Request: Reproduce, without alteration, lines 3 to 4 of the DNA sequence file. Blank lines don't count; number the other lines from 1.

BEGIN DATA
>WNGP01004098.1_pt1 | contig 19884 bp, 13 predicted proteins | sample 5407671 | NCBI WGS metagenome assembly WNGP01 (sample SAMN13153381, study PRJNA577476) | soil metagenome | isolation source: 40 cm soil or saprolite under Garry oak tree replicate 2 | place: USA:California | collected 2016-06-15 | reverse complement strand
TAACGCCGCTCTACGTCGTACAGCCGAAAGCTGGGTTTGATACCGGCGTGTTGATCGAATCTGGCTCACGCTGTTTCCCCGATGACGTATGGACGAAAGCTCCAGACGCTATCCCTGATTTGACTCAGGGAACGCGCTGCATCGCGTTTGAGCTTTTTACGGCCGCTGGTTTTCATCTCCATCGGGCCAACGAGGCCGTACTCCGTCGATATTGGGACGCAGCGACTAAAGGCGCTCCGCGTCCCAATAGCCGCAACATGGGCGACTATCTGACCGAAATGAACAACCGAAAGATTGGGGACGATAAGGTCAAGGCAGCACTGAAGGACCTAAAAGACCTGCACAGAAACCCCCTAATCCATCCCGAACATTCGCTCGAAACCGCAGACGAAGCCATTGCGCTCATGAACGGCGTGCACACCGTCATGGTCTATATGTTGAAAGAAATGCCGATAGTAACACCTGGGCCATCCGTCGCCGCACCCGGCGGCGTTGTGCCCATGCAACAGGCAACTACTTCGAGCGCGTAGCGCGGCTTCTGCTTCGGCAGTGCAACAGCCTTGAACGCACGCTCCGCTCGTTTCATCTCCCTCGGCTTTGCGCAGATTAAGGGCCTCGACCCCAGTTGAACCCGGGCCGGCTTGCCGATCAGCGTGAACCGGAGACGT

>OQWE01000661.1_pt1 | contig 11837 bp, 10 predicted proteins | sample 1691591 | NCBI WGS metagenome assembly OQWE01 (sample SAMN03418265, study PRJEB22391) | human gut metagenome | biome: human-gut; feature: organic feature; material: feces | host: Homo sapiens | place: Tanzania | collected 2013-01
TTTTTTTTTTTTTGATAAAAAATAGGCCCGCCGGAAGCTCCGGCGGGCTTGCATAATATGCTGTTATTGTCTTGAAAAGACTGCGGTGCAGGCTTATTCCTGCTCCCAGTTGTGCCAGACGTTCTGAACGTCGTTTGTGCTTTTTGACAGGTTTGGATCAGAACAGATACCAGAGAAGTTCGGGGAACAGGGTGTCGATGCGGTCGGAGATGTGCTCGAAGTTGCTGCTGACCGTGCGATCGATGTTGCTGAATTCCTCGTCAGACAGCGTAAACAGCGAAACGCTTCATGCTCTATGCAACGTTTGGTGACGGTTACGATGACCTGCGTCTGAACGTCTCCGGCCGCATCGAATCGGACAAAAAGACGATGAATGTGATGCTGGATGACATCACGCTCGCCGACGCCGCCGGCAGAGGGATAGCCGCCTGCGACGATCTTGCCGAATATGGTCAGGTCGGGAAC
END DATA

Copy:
>OQWE01000661.1_pt1 | contig 11837 bp, 10 predicted proteins | sample 1691591 | NCBI WGS metagenome assembly OQWE01 (sample SAMN03418265, study PRJEB22391) | human gut metagenome | biome: human-gut; feature: organic feature; material: feces | host: Homo sapiens | place: Tanzania | collected 2013-01
TTTTTTTTTTTTTGATAAAAAATAGGCCCGCCGGAAGCTCCGGCGGGCTTGCATAATATGCTGTTATTGTCTTGAAAAGACTGCGGTGCAGGCTTATTCCTGCTCCCAGTTGTGCCAGACGTTCTGAACGTCGTTTGTGCTTTTTGACAGGTTTGGATCAGAACAGATACCAGAGAAGTTCGGGGAACAGGGTGTCGATGCGGTCGGAGATGTGCTCGAAGTTGCTGCTGACCGTGCGATCGATGTTGCTGAATTCCTCGTCAGACAGCGTAAACAGCGAAACGCTTCATGCTCTATGCAACGTTTGGTGACGGTTACGATGACCTGCGTCTGAACGTCTCCGGCCGCATCGAATCGGACAAAAAGACGATGAATGTGATGCTGGATGACATCACGCTCGCCGACGCCGCCGGCAGAGGGATAGCCGCCTGCGACGATCTTGCCGAATATGGTCAGGTCGGGAAC